- Court: United States Supreme Court
- Area(s) of Law: Constitutional Law
- Date Filed: November 29, 2016
- Case #: 15-537
- Judge(s)/Court Below: GINSBURG, J., delivered the opinion for a unanimous Court. THOMAS, J., filed a concurring opinion.
- Full Text Opinion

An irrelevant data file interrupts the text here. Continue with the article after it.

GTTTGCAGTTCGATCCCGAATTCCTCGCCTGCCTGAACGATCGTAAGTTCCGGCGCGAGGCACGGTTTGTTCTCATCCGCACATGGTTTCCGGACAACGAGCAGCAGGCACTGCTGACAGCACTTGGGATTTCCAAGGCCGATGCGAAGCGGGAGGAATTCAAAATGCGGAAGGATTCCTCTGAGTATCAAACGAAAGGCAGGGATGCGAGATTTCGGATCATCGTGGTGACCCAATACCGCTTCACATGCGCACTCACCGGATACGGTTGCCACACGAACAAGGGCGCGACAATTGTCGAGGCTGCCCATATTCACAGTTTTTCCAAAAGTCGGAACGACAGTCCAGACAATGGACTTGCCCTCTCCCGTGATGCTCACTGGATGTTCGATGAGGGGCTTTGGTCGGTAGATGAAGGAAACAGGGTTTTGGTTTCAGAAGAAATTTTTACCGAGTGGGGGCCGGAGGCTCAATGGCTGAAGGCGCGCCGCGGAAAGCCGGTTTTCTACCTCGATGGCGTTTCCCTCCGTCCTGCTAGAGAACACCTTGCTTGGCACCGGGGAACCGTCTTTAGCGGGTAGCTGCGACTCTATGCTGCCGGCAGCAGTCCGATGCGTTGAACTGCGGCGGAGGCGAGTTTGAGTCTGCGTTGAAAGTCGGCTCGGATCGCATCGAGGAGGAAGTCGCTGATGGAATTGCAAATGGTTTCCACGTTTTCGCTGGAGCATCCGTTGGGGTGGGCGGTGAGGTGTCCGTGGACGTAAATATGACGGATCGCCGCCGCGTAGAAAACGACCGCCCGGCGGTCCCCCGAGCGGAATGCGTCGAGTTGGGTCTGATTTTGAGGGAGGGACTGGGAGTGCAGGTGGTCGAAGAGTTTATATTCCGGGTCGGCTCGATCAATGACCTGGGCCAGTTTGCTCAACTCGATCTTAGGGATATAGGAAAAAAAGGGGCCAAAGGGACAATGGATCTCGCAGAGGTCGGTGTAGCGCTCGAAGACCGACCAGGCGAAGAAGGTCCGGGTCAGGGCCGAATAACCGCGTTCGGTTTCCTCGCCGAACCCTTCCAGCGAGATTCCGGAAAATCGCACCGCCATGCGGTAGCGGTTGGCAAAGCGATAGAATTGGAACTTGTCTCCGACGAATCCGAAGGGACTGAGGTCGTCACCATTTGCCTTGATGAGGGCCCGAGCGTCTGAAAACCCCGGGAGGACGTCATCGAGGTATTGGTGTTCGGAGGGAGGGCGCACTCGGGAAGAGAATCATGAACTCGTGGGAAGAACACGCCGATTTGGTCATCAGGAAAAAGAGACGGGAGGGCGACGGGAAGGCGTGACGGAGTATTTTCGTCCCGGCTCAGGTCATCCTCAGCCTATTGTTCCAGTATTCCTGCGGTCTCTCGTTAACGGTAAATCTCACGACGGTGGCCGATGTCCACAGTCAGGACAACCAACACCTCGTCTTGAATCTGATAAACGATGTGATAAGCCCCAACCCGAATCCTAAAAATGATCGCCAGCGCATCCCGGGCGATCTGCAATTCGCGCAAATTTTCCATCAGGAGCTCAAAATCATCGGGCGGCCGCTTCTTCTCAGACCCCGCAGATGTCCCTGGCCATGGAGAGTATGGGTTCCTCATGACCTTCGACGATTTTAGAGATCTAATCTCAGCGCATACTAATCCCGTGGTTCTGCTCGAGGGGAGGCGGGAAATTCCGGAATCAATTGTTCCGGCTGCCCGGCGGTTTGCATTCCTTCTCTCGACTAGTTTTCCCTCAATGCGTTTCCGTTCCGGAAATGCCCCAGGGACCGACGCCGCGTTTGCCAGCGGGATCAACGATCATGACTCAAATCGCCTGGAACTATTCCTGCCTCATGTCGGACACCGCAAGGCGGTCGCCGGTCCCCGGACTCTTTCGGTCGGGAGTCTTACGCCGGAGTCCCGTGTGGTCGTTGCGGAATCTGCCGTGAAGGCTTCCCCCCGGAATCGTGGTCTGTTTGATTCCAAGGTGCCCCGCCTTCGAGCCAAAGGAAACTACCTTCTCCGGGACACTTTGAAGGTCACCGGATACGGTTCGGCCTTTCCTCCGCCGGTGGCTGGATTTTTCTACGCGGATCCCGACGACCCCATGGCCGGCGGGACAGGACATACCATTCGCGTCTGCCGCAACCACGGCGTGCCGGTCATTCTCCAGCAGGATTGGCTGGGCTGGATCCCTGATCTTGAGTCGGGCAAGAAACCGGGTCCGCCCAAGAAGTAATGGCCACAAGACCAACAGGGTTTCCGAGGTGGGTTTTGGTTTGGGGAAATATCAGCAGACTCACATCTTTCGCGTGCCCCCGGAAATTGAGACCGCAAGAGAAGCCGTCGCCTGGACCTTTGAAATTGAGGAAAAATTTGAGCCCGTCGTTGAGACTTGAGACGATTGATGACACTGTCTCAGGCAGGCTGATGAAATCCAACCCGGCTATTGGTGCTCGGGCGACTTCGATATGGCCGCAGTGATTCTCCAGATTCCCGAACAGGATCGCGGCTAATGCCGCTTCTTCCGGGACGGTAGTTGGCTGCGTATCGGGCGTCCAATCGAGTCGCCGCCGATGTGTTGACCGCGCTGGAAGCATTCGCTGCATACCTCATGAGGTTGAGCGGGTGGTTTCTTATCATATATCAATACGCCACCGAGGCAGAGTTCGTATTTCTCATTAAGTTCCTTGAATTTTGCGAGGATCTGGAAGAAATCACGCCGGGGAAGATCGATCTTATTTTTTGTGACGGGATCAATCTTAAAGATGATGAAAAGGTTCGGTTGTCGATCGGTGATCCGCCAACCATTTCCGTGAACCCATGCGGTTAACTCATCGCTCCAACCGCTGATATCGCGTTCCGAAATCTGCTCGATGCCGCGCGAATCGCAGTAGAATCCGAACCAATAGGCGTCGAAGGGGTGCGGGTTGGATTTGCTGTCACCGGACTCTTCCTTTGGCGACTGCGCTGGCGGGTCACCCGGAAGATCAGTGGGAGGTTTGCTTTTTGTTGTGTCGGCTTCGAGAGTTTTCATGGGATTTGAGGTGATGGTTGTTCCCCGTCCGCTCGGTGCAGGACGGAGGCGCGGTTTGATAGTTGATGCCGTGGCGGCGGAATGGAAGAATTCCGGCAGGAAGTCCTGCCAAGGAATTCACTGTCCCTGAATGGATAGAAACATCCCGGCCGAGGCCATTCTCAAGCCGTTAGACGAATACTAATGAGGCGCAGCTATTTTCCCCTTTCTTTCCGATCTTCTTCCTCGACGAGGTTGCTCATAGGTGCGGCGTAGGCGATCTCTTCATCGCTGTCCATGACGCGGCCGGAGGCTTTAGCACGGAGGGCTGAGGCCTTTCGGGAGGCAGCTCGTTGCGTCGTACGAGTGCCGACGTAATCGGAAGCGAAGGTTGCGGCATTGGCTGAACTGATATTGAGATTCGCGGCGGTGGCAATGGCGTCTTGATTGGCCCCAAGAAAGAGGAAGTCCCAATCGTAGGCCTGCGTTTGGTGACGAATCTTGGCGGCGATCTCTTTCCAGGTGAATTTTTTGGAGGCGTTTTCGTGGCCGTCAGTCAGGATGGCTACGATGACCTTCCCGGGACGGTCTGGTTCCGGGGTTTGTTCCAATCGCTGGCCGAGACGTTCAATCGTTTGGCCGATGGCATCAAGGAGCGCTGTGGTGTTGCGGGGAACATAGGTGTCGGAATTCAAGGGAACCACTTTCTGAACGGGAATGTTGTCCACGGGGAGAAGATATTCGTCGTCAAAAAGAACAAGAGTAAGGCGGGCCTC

Petitioner and a co-defendant were indicted for federal bribery, conspiracy to commit bribery and traveling in furtherance of bribery. At trial they admitted to conspiring, and traveling, yet they contested the underlying bribery charge. Nonetheless, the jury acquitted petitioner on the conspiracy and traveling charges, but convicted on the bribery count. On appeal, the First Circuit vacated the bribery conviction, holding that a particular jury instruction, permitting the United States to present a “gratuity” theory, was not provided for by the statute. On remand, Petitioner argued that the double jeopardy clause prohibited retrial because the jury’s acquittals indicated the jury had “necessarily decided” Petitioner had not committed bribery. The district court, and the First Circuit disagreed. The Supreme Court affirmed the lower courts’ decisions, rejecting petitioner’s contention that that the jury’s rejection of the conspiracy and traveling counts could only mean the remaining bribery count could not be proven beyond a reasonable doubt. The Court held: “[t]he issue-preclusion component of the double jeopardy clause, which bars a second contest of an issue of fact or law raised and necessarily resolved by a prior judgment, does not bar the government from retrying defendants after a jury has returned irreconcilably inconsistent verdicts of conviction and acquittal and the convictions are later vacated for legal error unrelated to the inconsistency.” The burden is on the Petitioner to demonstrate the issue has been decided by a prior jury’s acquittal, and when the same jury returns “irreconcilable inconsistent verdicts on the issue in question, [petitioner] cannot meet this burden.”